The Jacksonville Police and Fire Pension Boards are asking Governor J.B. Pritzker and the state legislature to hold off on voting for consolidating downstate pension funds, until more explanation is provided on just how the consolidation is going to work.
Secretaries from both the fire and police pension boards signed a letter to the state requesting more in formation on how pensions will be managed after the proposed consolidation.
Jacksonville City Treasurer Ron Smiljanich said the boards are not for or against the consolidation at this point, because they have not been informed just what is in the proposal.
“It looks like that the state thorough consolidation is going to take over the downstate police and fire pension funds. The details on it are very sketchy, what we have is from the Illinois Municipal League, and it is my impression that they are going to vote on this before the veto session and it is pretty much a done deal.
There are a lot of questions the the pension boards have, we just had a board meeting for both boards, and they both signed a letter, not saying they are against it, but they would like to see it before it is voted on.
They would like to see it, and there are no details on that. Will the boards stay intact? What authority will the boards still have? Who will do disability hearings? How will pensioners be paid? Again the letters really just stated we would like for you to not vote on this so quickly until we have had a chance to look at it.”
The Illinois Pension Consolidation Feasibility Task Force released it’s report on October 10th , recommending the consolidation of over 600 downstate police and fire pension funds into two, one for police and one for fire. The idea behind the proposal is that the larger investment funds can achieve greater returns by attracting more professional investment managers and leaving more room to diversify investment portfolios.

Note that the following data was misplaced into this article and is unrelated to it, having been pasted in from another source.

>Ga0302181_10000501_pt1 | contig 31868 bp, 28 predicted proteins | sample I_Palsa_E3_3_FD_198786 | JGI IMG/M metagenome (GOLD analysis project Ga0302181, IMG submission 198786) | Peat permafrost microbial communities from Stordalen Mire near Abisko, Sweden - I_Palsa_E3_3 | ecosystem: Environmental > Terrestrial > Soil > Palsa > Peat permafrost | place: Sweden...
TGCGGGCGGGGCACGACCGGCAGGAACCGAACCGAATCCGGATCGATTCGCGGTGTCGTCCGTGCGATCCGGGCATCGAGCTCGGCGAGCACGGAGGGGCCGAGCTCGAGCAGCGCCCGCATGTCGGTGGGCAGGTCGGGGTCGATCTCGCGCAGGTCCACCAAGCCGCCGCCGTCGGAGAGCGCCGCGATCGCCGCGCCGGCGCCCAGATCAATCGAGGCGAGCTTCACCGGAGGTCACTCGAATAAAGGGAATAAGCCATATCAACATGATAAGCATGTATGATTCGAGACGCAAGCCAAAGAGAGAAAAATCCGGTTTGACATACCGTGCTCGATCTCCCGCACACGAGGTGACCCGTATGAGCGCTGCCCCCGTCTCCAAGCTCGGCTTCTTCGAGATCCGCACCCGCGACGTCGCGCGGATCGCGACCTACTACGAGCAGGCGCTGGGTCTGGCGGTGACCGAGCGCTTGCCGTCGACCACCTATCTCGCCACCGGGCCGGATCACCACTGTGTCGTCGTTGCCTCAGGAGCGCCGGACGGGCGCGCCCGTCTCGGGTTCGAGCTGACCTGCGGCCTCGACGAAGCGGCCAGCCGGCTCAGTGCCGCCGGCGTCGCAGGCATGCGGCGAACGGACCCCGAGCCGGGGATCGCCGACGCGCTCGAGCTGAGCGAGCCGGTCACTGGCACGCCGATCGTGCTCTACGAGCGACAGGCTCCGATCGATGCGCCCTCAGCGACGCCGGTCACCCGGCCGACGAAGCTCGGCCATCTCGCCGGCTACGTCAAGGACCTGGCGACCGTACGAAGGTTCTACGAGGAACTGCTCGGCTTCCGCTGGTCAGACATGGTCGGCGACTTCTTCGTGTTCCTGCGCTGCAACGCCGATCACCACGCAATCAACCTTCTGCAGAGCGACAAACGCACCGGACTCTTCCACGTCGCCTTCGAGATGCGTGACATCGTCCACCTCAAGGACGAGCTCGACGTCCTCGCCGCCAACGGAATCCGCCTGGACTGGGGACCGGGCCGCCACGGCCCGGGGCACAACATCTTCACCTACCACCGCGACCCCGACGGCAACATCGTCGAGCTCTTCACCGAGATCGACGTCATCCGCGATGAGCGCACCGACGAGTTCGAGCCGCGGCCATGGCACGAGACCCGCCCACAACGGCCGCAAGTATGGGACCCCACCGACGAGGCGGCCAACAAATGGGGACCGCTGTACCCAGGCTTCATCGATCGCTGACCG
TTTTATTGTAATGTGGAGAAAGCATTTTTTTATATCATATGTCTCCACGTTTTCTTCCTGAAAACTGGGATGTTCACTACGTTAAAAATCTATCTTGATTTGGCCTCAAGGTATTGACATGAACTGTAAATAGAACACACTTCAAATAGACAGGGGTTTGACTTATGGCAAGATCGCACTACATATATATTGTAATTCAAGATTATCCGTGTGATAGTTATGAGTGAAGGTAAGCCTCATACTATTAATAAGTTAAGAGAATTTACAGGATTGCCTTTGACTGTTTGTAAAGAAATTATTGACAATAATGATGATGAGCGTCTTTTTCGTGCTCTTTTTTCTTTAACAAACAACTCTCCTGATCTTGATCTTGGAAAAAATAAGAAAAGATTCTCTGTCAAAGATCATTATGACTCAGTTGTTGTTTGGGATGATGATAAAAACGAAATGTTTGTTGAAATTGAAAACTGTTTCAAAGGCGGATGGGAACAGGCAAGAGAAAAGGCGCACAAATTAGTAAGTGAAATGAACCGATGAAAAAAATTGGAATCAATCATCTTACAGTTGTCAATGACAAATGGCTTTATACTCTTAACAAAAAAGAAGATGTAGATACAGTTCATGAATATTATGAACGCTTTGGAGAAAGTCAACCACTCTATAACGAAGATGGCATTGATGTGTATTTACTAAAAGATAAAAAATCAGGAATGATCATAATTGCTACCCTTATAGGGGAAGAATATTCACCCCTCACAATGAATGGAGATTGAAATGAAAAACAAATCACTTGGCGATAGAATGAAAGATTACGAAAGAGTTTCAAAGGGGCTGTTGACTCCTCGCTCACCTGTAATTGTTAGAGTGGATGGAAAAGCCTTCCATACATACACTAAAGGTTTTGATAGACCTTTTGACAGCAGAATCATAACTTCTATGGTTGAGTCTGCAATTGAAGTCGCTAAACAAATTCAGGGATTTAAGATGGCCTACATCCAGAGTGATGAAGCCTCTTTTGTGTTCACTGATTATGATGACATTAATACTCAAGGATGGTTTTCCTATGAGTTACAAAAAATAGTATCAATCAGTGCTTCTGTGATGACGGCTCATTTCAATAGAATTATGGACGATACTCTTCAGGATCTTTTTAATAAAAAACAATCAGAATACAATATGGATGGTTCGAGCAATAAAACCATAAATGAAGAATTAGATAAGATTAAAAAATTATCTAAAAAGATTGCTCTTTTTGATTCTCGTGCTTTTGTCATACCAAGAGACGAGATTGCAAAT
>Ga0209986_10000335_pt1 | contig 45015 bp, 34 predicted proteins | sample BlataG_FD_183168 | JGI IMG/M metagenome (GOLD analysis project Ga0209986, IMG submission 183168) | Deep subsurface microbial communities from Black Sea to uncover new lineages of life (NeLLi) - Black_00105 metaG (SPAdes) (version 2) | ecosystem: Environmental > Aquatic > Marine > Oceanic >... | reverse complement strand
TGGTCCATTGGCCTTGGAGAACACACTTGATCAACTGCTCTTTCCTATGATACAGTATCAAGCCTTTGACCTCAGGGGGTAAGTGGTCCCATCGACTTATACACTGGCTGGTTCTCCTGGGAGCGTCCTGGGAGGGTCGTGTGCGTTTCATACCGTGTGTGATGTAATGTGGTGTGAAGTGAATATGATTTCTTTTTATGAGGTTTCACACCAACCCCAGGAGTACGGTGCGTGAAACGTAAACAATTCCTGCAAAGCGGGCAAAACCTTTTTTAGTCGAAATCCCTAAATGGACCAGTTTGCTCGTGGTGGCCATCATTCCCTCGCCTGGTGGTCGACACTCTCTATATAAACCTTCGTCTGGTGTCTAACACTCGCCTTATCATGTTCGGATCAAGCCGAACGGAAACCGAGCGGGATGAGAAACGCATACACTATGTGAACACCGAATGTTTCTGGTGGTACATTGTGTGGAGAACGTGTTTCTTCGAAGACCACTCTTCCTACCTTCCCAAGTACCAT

Smiljanich said that the Jacksonville fire and police pension funds are in good shape financially compared to many other funds in downstate Illinois.
“Both funds are over 50% funded, there is no danger of a pensioner not receiving a check with 17 million dollars in there, plus there is constantly money going into it. The tax levees this year, were each a million dollars plus.”
Smiljanich said that the better than average funding amount results came despite an unfortunate time period for the auditors to sample from.
“The thing about last year was this, the numbers that were used to determine the amount we are funded, was an amount that was as of 12/31/18. The stock market was at an incredible low, one of the lowest points all year.
Since then it has recovered almost 20%. So if you take that snapshot of when the audit was done, and if you took that picture right now, the funding level numbers would be different- way different. So that snapshot of the numbers was taken at the absolute very worst time it could have been taken. It was at a stock market low, the market has now recovered, and by the same token, if the stock market were at an all time high at the end of the year, you are going to look great.
But then in three months later it could be back down, so again, it is that snapshot that killed us last year as far as funding levels. All our gains for that year were wiped out in the 4th quarter. This year, both funds are already up 10% for the year. So it is when that snapshot is taken that really determines what the funding level is.”
The biggest concern for the pension board members is not what is in the proposal, but the details that are not included, are what gives Smiljanich the most questions.
“I think it pretty well is going to happen, and we hope it works out well and that it is more defined. I think the boards are going to stay intact, but who will pay bills? If I get a bill for the police pension for example, what do I do with that bill? Does it stay here? Does it go to the state? How fast does it get paid? The details are what is really troubling right now.
The boards may come back later and say, well, concerns were overblown and this is great idea. Or they could say, well we didn’t know this was going to be in there, or that is going to be in there. The fact that it is unknown is what scares the board, and I suspect that the boards will remain intact, but what their duties will be- I don’t know.
We just hope those details are worked out and I think we will find out relatively soon.”
The consolidation, if it goes into action, would only help a small fraction of the Illinois pension problem, affecting only 11 billion of the state of Illinois total pension liabilities in excess of 199 billion dollars.